One scientist familiar with the situation says the Colombian government has ``a tendency to play down the situation, and whatever they are doing is too slow and doesn't reach the general population.''
``It's very rare that a volcano levels out at a high rate of activity like this for two weeks . . . a government normally doesn't have this kind of time for delay,'' says Jim Zollweg, a seismologist with the United States Geological Survey assigned to the observatory.
Dr. Zollweg put his assessment of the situation on record last week in a US Embassy bulletin: ``. . . harmonic tremor and earthquake levels observed at Nevado del Ruiz in the month of May 1986 indicate that a new eruption will be forthcoming in the immediate or near future, probably in a matter of a few days to several weeks . . . I believe that an explosive eruption, possibly of significant volume, is to be expected . . .
``Since an explosive eruption may generate pyroclastic flows over the glaciers, I urge that prompt and vigorous attention be paid to the possibility of renewed mud flows similar in magnitude of those of 13 November 1985.''
Putting this on record may have pressured the Colombian government to heed what is essentially the same warning the observatory issued two weeks ago. That warning, which was not acted upon, recommended the government prepare for evacuation. After Zollweg's report, the government called for a voluntary evacuation of residents living high on the mountain.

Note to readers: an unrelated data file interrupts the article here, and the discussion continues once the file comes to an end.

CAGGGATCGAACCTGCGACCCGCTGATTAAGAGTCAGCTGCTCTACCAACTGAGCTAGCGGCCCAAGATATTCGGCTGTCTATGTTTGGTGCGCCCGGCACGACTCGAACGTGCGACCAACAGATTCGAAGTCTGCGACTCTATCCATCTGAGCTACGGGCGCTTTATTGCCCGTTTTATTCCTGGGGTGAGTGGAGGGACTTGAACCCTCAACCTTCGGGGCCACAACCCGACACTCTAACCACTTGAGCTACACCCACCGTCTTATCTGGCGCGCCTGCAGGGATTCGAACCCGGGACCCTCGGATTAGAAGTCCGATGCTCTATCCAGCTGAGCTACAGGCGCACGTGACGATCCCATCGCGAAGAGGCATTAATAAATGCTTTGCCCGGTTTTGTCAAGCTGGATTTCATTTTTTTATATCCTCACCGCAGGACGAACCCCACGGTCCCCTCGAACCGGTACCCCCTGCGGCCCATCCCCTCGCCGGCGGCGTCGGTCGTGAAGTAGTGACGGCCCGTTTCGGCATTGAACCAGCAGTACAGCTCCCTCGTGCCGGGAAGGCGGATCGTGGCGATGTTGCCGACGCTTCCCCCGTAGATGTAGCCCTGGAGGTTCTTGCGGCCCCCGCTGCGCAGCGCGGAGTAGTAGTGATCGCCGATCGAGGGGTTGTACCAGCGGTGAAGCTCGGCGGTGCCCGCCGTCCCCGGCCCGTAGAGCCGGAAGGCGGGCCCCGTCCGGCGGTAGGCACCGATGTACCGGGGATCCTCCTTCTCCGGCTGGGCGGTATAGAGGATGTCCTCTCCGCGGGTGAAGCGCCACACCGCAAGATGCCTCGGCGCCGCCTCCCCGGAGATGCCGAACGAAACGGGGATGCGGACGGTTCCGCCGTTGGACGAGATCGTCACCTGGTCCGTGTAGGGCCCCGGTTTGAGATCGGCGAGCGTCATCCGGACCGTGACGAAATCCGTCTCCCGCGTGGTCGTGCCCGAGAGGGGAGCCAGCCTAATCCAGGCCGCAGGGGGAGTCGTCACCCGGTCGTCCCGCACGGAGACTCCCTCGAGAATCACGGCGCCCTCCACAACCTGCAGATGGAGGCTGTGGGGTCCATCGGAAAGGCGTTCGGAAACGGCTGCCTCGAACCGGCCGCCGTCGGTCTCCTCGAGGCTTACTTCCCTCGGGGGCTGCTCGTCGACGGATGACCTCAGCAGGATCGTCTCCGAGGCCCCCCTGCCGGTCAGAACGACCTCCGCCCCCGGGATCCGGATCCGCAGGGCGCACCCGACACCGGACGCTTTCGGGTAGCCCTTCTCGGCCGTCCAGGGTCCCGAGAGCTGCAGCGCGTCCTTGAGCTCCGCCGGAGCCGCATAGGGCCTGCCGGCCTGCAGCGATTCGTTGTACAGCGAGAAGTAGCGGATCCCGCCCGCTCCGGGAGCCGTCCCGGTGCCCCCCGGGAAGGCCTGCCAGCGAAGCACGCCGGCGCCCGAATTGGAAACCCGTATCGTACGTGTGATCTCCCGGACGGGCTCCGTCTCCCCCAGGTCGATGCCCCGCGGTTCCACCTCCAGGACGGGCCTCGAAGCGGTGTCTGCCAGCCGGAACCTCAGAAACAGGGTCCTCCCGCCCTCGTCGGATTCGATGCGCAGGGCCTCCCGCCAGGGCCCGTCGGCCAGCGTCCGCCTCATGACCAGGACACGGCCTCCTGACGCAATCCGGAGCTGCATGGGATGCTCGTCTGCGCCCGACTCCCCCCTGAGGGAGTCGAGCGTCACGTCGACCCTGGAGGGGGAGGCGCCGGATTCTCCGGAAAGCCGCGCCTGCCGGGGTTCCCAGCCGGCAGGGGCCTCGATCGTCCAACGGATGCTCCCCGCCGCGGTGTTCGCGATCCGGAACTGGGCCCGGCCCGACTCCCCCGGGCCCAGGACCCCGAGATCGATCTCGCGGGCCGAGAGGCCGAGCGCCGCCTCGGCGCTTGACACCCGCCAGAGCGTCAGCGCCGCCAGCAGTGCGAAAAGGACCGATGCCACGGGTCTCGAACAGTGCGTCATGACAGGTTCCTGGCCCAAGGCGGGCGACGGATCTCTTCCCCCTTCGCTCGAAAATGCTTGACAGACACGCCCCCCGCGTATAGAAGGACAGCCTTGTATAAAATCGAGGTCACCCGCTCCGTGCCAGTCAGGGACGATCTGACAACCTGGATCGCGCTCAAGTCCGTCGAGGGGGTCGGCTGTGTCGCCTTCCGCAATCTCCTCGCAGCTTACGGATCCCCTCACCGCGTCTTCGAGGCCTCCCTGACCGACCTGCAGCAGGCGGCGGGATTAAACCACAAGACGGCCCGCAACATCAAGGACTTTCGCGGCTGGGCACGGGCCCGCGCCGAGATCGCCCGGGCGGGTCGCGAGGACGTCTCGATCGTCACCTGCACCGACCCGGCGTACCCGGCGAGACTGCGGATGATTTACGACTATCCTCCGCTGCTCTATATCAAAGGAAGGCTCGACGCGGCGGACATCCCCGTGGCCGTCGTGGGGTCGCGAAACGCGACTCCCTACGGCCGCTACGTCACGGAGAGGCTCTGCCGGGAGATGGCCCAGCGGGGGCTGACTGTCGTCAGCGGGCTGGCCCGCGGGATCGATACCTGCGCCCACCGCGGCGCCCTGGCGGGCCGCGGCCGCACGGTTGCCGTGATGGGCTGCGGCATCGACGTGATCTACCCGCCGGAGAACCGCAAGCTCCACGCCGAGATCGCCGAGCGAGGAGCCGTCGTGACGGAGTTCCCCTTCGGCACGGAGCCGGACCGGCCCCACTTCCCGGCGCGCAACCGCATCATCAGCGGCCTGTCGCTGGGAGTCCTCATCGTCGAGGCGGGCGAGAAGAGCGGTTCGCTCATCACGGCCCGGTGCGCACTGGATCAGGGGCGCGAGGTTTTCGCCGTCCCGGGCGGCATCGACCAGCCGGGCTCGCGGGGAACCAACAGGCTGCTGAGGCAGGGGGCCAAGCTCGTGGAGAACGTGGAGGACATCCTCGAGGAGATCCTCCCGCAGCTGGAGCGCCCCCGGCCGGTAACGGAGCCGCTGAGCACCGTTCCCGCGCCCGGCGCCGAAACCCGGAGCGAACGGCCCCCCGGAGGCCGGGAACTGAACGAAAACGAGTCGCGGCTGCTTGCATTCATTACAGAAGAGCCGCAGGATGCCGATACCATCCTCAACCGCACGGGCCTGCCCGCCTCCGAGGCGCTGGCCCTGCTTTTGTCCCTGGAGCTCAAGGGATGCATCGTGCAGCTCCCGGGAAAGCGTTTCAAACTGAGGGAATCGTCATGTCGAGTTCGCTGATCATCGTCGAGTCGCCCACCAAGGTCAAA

``The truth is that the risk [of a disaster worse than November's] exists, and that it is necesary to learn to coexist with it, and that it could produce at one moment or another a catastrophe,'' says Victor Ricardo, a presidential adviser who coordinates the National Disaster Committee. (After starting an interview, he informed the Monitor he would respond only to written questions on the subject.)
There are difficulties on all sides, says one US Embassy official. The government is criticized for taking a ``political'' position regarding the safety of Colombians, he says. ``Yes, it's political. When you make a decision to evacuate, you'd better be aware you're disrupting people and paralyzing an area for a time . . . they want to be sure it's really worth it.''
There have been three smaller eruptions since last year in addition to the November disaster. On Jan. 4, a scientifically forecast eruption led to the evacuation of 40,000 people. But all that occurred was a small eruption of ash.
This, says the embassy official, is an example that ``too many false warnings . . . is like crying wolf.''
``Nobody can rationally say that in Colombia we are ready, because we just don't know the magnitude that the tragedy could be. We've improved considerably in controls and alarms, although surely many things are left to be done,'' says Joach'in Caicedo, financial director of Resurgir (Spanish for ``to rise again''), a new government agency formed to administer volcano programs.
The advantage the average Colombian in this region has is the knowledge that an Armero-type disaster can occur. This alone keeps many citizens watchful, says Mariquita mayor Hartmann.